Bacteriostatic Saline Containing Benzyl Alcohol Decreases the Pain Associated with the Injection of Propofol

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Abstract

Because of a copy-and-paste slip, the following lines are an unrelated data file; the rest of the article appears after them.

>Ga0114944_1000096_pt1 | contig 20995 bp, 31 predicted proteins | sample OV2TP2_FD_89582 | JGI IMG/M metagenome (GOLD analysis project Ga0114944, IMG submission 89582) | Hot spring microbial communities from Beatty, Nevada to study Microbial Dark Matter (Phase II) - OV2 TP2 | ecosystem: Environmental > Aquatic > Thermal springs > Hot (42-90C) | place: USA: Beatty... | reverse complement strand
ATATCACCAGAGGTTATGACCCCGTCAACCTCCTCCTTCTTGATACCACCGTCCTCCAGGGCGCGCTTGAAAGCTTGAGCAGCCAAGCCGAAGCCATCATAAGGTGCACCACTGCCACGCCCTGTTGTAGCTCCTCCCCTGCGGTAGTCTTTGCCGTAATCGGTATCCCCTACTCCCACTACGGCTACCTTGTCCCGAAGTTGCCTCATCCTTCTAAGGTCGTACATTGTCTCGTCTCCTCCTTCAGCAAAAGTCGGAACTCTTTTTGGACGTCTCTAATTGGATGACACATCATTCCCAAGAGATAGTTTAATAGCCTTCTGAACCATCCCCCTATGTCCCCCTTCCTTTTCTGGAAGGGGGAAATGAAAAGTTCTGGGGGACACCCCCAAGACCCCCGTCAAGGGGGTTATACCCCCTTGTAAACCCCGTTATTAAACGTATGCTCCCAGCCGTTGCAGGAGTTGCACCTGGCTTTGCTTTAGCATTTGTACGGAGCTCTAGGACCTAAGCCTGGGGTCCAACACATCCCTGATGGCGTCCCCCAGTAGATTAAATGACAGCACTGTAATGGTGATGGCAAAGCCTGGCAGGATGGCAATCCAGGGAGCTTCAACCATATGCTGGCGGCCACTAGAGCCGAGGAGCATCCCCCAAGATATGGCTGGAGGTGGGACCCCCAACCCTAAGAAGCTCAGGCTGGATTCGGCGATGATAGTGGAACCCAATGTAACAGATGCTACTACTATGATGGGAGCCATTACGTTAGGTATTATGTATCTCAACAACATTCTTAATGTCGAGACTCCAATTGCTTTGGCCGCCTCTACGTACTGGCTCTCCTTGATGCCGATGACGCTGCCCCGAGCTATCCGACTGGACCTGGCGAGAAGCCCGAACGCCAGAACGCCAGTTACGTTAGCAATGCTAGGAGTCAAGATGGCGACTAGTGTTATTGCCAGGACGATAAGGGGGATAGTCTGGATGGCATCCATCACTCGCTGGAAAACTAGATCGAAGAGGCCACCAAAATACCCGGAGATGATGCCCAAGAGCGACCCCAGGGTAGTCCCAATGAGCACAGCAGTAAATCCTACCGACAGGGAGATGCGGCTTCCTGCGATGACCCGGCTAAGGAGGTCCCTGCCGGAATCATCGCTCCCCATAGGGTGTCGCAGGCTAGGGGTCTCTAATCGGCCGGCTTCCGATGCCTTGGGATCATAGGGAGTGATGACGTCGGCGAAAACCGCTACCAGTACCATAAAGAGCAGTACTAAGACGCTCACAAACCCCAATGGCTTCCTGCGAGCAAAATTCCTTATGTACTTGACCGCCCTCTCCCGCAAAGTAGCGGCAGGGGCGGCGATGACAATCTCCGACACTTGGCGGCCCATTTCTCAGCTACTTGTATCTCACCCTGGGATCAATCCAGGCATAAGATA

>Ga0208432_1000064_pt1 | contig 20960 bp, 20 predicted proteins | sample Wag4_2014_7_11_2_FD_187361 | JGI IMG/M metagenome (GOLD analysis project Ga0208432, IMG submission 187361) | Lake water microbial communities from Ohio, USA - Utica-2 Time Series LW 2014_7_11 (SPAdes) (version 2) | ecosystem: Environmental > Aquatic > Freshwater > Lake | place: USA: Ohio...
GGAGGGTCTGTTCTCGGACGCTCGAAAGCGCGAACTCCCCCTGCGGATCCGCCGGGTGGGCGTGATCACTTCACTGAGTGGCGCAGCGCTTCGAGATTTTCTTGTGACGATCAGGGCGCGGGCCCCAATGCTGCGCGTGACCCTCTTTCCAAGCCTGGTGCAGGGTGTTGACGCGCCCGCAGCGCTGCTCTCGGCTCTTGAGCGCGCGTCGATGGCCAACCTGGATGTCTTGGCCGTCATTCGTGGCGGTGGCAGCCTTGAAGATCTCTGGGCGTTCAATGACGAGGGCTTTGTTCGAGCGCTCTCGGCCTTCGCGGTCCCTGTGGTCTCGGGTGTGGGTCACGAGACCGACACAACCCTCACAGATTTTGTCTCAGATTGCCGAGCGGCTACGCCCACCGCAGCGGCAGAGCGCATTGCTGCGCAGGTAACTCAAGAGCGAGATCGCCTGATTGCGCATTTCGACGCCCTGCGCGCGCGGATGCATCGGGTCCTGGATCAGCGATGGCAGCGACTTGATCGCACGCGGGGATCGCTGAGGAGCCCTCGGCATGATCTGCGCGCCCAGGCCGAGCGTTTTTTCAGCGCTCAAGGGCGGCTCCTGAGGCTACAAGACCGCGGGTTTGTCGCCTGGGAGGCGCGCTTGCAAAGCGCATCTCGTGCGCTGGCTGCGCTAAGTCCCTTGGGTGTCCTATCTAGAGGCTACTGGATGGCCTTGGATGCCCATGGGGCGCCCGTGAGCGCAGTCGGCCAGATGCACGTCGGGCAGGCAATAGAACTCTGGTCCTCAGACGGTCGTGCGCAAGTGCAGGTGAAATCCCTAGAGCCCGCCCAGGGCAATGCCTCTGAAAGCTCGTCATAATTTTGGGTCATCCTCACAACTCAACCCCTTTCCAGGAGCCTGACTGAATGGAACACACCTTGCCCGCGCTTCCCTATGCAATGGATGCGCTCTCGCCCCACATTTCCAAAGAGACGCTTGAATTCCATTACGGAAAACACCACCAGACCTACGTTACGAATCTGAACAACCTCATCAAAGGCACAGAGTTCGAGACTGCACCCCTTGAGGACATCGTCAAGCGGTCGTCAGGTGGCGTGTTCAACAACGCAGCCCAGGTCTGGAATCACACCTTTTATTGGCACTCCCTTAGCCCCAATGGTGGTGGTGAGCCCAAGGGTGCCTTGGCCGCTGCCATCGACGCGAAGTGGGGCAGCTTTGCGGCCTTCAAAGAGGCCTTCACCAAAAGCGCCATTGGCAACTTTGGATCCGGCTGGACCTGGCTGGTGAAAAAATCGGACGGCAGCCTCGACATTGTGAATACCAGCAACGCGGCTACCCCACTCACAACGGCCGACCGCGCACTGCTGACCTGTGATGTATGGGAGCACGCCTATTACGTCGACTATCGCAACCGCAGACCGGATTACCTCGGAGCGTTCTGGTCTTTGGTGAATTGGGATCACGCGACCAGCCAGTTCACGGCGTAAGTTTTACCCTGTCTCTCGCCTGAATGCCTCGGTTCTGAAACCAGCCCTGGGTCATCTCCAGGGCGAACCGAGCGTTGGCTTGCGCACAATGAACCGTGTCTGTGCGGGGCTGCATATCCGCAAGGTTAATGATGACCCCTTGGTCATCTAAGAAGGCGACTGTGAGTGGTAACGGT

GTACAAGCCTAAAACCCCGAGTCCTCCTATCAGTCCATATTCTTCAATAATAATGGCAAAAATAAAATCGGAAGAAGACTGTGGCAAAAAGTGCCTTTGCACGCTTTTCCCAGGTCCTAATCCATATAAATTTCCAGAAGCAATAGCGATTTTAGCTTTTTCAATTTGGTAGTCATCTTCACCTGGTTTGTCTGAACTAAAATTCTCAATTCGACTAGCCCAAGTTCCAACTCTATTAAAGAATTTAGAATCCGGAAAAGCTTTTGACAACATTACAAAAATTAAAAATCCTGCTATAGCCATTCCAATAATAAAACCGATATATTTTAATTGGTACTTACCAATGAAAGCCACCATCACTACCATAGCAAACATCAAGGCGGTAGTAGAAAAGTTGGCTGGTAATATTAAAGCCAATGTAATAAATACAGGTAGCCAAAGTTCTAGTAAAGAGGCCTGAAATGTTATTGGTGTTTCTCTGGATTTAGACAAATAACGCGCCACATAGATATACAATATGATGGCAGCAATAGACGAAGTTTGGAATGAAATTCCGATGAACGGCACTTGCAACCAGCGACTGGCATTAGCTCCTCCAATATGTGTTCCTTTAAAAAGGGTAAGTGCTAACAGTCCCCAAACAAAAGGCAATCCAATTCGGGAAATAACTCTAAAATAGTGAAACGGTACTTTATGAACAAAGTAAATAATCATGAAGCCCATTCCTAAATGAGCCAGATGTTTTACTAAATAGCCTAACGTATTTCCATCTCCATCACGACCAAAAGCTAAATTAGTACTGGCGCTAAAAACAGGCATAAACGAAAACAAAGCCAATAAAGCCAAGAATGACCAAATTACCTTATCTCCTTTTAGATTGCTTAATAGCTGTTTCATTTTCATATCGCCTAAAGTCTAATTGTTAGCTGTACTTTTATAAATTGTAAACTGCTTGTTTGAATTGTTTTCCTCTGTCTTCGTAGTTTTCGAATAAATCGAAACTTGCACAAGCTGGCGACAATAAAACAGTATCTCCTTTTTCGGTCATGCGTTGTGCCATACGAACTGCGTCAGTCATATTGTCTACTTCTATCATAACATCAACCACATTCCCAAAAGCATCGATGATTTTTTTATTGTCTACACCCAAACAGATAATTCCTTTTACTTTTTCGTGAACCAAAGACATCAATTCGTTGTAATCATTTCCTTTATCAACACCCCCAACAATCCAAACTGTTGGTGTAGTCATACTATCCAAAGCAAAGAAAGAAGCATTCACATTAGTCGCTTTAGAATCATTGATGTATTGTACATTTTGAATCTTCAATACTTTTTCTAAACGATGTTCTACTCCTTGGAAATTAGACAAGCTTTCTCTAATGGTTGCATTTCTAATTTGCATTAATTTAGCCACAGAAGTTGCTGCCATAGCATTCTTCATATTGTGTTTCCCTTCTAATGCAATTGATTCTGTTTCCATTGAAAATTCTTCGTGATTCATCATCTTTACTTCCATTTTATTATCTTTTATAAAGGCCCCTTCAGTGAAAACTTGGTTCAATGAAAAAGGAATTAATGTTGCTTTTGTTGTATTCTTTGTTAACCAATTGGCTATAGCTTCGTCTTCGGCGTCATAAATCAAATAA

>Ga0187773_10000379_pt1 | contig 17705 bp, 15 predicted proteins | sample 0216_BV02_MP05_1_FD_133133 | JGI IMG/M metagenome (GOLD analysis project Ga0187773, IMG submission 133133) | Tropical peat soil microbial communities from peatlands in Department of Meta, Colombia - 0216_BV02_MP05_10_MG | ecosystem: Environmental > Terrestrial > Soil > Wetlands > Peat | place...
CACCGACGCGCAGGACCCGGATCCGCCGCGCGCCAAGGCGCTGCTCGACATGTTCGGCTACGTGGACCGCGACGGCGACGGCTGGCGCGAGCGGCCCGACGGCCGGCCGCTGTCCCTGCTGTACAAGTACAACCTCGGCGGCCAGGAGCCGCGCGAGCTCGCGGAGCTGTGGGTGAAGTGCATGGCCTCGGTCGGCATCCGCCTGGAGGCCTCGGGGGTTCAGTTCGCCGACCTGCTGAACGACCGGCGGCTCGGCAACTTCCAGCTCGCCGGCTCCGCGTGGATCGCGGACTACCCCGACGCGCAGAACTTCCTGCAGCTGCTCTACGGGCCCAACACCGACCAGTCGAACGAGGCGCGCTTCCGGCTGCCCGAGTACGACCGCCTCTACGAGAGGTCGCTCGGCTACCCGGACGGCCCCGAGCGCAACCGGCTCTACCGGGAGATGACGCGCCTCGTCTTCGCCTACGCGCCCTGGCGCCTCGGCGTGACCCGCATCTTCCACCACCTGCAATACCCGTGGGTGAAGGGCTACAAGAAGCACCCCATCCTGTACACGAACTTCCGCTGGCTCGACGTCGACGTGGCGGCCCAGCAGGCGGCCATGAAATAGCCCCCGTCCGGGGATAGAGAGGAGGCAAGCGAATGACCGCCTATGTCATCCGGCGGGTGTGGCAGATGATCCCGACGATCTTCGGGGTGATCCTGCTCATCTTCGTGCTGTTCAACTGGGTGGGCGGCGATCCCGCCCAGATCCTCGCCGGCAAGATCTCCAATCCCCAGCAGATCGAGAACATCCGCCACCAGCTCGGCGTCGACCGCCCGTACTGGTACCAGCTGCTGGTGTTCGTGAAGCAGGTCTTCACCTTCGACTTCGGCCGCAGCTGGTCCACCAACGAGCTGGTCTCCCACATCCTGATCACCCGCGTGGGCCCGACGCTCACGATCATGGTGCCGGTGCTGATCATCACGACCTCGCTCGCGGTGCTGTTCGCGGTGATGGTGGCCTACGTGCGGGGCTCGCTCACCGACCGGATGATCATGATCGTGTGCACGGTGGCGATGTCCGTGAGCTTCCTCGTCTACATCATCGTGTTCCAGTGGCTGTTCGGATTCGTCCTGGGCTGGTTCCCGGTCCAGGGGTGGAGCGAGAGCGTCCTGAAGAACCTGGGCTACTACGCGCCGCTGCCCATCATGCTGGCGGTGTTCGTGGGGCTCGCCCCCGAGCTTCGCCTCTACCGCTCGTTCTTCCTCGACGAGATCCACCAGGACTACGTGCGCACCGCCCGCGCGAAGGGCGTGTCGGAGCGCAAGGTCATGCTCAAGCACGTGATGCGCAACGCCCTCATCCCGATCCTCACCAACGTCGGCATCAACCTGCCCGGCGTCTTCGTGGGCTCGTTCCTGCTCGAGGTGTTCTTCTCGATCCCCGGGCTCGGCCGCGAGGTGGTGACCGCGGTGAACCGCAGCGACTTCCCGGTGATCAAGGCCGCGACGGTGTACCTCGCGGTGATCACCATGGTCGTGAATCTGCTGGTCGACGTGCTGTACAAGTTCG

Bacteriostatic saline is a physiological saline solution containing the bacteriostatic agent benzyl alcohol as a 0.9% solution. It is used mostly for diluting and dissolving drugs for IV injection and as a flush for intravascular catheters. It also has local anesthetic properties. We studied its efficacy in decreasing the pain associated with IV administration of propofol and compared it with mixing lidocaine with propofol. One-hundred-twenty patients were randomly allocated into three groups. All patients received propofol 50 mg. The benzyl alcohol group received bacteriostatic saline as a preinjection, and the lidocaine group received propofol containing lidocaine. The placebo group did not receive bacteriostatic saline or lidocaine. Fifteen of 39 patients (38%) in the benzyl alcohol group complained of pain on injection compared to 33 of 39 (84%) in the placebo group and 22 of 42 (52%) in the lidocaine group. Differences were significant between the benzyl alcohol and placebo groups (P < 0.01) and the lidocaine and placebo groups (P < 0.01). Preinjection with bacteriostatic saline decreases the incidence of pain associated with IV administration of propofol and is comparable to that of mixing lidocaine with propofol.

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